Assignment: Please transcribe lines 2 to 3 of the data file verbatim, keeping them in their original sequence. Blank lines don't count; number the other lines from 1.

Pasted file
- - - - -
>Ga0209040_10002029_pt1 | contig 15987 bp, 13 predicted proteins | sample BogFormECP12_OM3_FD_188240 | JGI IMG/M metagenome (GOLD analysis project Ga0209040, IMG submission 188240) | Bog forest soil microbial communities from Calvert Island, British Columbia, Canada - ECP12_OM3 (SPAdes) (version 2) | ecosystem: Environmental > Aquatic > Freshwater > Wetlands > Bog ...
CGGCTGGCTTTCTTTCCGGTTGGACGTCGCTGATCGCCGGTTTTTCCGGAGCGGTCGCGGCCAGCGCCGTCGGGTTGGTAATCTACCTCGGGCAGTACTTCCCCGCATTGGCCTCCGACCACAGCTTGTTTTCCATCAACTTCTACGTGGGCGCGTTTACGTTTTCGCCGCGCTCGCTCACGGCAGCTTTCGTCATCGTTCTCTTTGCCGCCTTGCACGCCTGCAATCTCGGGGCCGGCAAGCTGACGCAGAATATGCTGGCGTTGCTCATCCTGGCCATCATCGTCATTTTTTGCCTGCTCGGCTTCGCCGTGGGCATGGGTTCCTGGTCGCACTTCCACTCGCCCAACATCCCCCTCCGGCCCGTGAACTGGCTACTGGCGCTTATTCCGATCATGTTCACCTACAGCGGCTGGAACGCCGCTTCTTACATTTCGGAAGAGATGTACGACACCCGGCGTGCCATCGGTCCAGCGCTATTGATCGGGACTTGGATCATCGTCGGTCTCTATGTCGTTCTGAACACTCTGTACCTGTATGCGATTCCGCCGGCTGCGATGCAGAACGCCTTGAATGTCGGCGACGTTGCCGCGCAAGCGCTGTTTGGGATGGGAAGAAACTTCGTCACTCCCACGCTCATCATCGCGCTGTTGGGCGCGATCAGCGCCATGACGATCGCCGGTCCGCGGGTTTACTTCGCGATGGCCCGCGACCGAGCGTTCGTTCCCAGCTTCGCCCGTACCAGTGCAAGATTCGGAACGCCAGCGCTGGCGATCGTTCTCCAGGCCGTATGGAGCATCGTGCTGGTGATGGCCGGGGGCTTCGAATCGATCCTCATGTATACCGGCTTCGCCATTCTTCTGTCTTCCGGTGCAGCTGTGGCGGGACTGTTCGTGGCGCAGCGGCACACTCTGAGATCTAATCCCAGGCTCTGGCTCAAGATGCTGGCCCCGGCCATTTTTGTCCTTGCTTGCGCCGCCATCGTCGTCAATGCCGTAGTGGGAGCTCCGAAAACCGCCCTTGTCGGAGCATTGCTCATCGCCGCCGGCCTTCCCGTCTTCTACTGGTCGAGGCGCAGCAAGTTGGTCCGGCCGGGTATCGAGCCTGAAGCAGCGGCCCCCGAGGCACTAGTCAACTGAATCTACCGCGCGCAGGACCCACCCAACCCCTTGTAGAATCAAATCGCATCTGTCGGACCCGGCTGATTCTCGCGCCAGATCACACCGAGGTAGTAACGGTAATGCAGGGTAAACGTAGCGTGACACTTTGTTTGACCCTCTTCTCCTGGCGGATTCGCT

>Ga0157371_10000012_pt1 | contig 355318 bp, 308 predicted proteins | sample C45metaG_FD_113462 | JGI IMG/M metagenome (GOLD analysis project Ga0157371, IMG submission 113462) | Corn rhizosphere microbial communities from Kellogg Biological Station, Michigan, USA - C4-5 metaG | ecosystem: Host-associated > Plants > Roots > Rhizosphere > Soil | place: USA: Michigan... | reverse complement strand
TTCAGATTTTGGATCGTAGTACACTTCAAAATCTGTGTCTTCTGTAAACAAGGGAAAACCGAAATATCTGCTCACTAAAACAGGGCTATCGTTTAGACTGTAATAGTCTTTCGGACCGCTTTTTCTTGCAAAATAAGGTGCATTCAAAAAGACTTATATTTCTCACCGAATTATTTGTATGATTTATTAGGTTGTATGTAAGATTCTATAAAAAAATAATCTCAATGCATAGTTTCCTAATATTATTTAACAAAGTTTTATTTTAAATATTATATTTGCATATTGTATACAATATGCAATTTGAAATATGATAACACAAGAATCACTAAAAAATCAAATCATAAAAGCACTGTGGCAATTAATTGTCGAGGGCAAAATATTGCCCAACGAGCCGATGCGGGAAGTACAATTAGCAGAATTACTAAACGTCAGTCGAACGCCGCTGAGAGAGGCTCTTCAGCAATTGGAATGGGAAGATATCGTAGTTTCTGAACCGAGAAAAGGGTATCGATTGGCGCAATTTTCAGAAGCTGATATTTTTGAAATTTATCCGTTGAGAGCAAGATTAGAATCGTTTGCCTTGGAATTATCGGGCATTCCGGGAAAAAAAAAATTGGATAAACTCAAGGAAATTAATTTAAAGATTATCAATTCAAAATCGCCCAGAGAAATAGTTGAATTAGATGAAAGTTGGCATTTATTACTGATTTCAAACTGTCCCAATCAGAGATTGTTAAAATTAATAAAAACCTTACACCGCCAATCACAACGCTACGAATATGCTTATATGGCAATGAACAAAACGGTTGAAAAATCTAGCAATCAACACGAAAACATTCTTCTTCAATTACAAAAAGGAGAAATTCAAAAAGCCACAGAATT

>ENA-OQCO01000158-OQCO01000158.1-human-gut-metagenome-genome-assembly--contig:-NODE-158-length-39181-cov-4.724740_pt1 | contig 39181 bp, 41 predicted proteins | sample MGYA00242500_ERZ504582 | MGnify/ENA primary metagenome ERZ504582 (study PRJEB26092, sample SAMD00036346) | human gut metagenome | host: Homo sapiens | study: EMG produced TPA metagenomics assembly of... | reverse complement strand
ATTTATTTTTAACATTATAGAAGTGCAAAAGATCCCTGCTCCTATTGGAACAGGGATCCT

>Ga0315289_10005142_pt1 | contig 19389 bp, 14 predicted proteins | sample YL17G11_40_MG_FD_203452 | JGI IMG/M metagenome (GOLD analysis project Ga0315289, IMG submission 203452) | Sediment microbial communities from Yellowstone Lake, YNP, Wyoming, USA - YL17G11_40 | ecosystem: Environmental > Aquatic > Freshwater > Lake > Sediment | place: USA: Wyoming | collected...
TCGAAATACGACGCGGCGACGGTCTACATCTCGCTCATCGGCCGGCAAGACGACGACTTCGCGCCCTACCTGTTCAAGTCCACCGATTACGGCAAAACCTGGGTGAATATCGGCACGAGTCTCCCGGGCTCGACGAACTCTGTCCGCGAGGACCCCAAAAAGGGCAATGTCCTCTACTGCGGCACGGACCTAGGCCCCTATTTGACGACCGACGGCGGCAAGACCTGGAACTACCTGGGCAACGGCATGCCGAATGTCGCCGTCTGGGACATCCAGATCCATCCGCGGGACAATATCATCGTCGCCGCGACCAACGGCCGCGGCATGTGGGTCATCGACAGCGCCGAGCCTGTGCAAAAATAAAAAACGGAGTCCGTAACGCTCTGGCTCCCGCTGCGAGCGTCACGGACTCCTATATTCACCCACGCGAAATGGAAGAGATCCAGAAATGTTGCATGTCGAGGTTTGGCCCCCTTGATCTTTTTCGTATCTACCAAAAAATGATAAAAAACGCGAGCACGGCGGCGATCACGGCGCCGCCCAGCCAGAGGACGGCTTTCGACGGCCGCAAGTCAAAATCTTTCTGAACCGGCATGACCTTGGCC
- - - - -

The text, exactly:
CGGCTGGCTTTCTTTCCGGTTGGACGTCGCTGATCGCCGGTTTTTCCGGAGCGGTCGCGGCCAGCGCCGTCGGGTTGGTAATCTACCTCGGGCAGTACTTCCCCGCATTGGCCTCCGACCACAGCTTGTTTTCCATCAACTTCTACGTGGGCGCGTTTACGTTTTCGCCGCGCTCGCTCACGGCAGCTTTCGTCATCGTTCTCTTTGCCGCCTTGCACGCCTGCAATCTCGGGGCCGGCAAGCTGACGCAGAATATGCTGGCGTTGCTCATCCTGGCCATCATCGTCATTTTTTGCCTGCTCGGCTTCGCCGTGGGCATGGGTTCCTGGTCGCACTTCCACTCGCCCAACATCCCCCTCCGGCCCGTGAACTGGCTACTGGCGCTTATTCCGATCATGTTCACCTACAGCGGCTGGAACGCCGCTTCTTACATTTCGGAAGAGATGTACGACACCCGGCGTGCCATCGGTCCAGCGCTATTGATCGGGACTTGGATCATCGTCGGTCTCTATGTCGTTCTGAACACTCTGTACCTGTATGCGATTCCGCCGGCTGCGATGCAGAACGCCTTGAATGTCGGCGACGTTGCCGCGCAAGCGCTGTTTGGGATGGGAAGAAACTTCGTCACTCCCACGCTCATCATCGCGCTGTTGGGCGCGATCAGCGCCATGACGATCGCCGGTCCGCGGGTTTACTTCGCGATGGCCCGCGACCGAGCGTTCGTTCCCAGCTTCGCCCGTACCAGTGCAAGATTCGGAACGCCAGCGCTGGCGATCGTTCTCCAGGCCGTATGGAGCATCGTGCTGGTGATGGCCGGGGGCTTCGAATCGATCCTCATGTATACCGGCTTCGCCATTCTTCTGTCTTCCGGTGCAGCTGTGGCGGGACTGTTCGTGGCGCAGCGGCACACTCTGAGATCTAATCCCAGGCTCTGGCTCAAGATGCTGGCCCCGGCCATTTTTGTCCTTGCTTGCGCCGCCATCGTCGTCAATGCCGTAGTGGGAGCTCCGAAAACCGCCCTTGTCGGAGCATTGCTCATCGCCGCCGGCCTTCCCGTCTTCTACTGGTCGAGGCGCAGCAAGTTGGTCCGGCCGGGTATCGAGCCTGAAGCAGCGGCCCCCGAGGCACTAGTCAACTGAATCTACCGCGCGCAGGACCCACCCAACCCCTTGTAGAATCAAATCGCATCTGTCGGACCCGGCTGATTCTCGCGCCAGATCACACCGAGGTAGTAACGGTAATGCAGGGTAAACGTAGCGTGACACTTTGTTTGACCCTCTTCTCCTGGCGGATTCGCT

>Ga0157371_10000012_pt1 | contig 355318 bp, 308 predicted proteins | sample C45metaG_FD_113462 | JGI IMG/M metagenome (GOLD analysis project Ga0157371, IMG submission 113462) | Corn rhizosphere microbial communities from Kellogg Biological Station, Michigan, USA - C4-5 metaG | ecosystem: Host-associated > Plants > Roots > Rhizosphere > Soil | place: USA: Michigan... | reverse complement strand